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Monday, December 09, 2019 {{ new Date().getDay() }}

For the second time in a week, conservative Rep. Tom Cole (R-OK) is breaking with his party on a hot button issue.

Last Tuesday, Cole made headlines for disagreeing with House Speaker John Boehner and advising his fellow Republicans to accept President Barack Obama’s offer to immediately extend tax cuts on incomes under $250,000, while negotiating a broader deal involving tax cuts for the wealthiest Americans.

During a Sunday morning appearance on ABC’s This Week, Cole offered his advice on the other issue that has animated Republicans in the weeks since the election: U.N. Ambassador Susan Rice’s response to the September 11th attacks in Benghazi, and her potential nomination as Secretary of State.

When Dan Senor — the former spokesman for the Coalition Provisional Authority during the Iraq War, and the chief foreign policy advisor to Mitt Romney — suggested investigating “whether or not Susan Rice should be blamed” for the Obama administration’s response to the Benghazi attacks, Cole reminded Senor of the Bush administration’s false claims that Saddam Hussein was stockpiling weapons of mass destruction.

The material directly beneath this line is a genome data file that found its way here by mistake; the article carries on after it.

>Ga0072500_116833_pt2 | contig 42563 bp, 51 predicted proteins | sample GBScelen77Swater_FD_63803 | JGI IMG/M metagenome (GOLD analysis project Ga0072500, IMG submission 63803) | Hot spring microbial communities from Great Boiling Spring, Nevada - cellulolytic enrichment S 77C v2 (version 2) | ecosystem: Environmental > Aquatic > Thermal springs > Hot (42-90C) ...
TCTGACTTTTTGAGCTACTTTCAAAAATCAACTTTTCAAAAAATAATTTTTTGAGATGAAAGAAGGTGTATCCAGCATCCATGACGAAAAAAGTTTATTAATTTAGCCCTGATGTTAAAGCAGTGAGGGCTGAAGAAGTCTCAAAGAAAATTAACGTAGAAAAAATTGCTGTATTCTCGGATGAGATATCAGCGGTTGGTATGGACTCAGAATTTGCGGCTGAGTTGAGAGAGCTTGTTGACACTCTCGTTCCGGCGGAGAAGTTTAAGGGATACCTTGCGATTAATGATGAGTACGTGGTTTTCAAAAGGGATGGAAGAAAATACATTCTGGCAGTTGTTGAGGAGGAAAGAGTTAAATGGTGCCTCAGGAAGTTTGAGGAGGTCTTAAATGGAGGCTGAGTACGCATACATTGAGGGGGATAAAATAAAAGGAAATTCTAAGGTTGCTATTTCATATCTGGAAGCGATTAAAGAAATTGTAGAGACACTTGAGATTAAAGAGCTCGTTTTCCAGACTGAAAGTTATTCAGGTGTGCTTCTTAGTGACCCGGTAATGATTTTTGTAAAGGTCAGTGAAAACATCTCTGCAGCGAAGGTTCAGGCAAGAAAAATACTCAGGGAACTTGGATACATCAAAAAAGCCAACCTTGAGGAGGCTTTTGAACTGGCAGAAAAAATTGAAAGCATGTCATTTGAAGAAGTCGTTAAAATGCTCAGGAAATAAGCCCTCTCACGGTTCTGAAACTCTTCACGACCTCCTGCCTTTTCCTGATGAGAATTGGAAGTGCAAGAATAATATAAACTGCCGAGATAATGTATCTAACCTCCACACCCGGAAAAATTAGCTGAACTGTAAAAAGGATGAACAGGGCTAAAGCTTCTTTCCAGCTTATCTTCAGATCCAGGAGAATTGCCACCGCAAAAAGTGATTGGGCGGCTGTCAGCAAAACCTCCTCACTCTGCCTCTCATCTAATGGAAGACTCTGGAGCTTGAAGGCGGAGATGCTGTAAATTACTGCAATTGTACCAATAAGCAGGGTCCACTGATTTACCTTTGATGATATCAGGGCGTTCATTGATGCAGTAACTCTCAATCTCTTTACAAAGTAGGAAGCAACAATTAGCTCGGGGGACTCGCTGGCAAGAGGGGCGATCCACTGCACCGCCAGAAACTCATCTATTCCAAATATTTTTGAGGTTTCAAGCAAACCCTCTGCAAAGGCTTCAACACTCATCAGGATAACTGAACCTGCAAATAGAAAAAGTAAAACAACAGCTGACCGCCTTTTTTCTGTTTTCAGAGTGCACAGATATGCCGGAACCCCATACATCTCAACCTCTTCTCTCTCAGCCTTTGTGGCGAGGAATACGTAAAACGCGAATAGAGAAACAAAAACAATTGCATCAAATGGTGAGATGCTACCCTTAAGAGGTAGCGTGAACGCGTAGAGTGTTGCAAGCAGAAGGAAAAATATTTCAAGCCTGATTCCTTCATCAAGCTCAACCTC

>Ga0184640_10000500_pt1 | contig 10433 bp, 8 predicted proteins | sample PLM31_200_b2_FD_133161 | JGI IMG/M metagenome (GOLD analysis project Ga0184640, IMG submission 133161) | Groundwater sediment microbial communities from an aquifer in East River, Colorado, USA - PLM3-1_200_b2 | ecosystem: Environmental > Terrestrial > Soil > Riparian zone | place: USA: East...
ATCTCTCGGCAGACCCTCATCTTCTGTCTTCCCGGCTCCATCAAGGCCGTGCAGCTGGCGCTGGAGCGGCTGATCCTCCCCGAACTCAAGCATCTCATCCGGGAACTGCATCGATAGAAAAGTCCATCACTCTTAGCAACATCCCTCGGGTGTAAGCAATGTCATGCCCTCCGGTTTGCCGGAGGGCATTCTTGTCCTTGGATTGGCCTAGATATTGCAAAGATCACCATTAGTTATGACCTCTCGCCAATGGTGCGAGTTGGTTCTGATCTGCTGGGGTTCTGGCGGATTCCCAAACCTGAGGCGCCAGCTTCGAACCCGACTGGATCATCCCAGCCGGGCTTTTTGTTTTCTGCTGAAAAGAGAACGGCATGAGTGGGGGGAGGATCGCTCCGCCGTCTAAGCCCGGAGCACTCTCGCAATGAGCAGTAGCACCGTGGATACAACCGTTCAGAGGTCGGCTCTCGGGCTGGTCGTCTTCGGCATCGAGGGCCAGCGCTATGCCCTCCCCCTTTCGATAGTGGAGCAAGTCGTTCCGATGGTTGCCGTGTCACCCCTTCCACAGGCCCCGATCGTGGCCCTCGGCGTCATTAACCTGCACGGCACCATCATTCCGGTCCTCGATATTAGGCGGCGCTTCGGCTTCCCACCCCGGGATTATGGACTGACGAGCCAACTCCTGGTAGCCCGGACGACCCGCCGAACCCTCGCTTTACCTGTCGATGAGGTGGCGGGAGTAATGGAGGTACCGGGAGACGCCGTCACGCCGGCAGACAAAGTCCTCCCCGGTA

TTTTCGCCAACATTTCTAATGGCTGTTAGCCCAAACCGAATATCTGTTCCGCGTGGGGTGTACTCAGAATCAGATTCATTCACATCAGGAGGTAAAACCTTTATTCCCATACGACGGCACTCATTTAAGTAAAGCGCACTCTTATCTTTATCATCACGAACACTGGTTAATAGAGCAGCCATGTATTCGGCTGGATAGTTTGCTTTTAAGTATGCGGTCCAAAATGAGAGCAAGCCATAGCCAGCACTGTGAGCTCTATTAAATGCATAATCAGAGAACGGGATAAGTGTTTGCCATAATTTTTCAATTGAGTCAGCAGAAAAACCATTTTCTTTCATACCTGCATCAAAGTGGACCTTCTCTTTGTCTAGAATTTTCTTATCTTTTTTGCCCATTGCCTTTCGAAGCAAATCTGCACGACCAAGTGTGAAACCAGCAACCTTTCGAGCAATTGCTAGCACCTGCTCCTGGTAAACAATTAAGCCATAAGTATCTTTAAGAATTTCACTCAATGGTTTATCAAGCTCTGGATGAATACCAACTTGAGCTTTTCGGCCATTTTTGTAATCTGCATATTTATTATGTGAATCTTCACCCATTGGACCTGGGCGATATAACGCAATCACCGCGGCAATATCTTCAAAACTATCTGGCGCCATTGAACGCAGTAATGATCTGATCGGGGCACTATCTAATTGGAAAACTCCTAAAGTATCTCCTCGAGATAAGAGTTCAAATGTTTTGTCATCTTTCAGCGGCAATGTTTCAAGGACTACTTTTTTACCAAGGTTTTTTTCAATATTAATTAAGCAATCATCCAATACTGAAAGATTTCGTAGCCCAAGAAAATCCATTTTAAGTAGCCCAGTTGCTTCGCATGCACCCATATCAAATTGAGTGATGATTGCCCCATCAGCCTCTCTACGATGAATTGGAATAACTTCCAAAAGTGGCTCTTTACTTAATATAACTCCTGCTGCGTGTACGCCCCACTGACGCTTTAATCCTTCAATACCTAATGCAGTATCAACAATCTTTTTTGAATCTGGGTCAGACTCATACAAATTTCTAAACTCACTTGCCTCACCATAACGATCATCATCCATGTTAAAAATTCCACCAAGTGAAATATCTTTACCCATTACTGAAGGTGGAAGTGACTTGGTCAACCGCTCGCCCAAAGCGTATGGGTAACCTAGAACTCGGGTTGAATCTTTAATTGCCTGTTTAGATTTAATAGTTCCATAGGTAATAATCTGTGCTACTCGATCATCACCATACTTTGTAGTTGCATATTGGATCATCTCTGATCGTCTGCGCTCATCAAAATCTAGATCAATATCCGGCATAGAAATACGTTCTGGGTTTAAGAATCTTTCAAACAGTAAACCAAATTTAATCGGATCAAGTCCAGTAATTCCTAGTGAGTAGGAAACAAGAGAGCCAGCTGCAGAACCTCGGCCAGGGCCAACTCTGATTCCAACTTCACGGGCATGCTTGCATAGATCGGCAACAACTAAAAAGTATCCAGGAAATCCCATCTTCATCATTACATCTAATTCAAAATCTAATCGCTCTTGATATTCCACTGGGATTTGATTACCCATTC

“We saw President Bush out front defending something wasn’t true too,” Cole noted. “Maybe we should ask those guys some questions too.”

Despite his rebuke of Senor, Cole stopped short of endorsing Rice’s potential nomination. “You want a Secretary of State who can unite you, not divide you,” Cole said, adding “I’m not convinced that Ambassador Rice will be able to.”

Video of the exchange is below, via The Raw Story

In both cases, Cole is not adopting the Democratic position; he opposes raising tax rates for the wealthy, and he does not appear to support Rice (although he did not say whether or not he would vote to confirm her if he were in the Senate.) Instead, Cole seems to be trying to divert his party from embracing hopeless political positions. Just as Cole correctly identified that the White House has all of the leverage in the tax cut debate, so too does he seem to realize that a public battle over Rice could lead to some very uncomfortable questions about the Bush administration’s record — a history that the Republican Party would rather stay buried.

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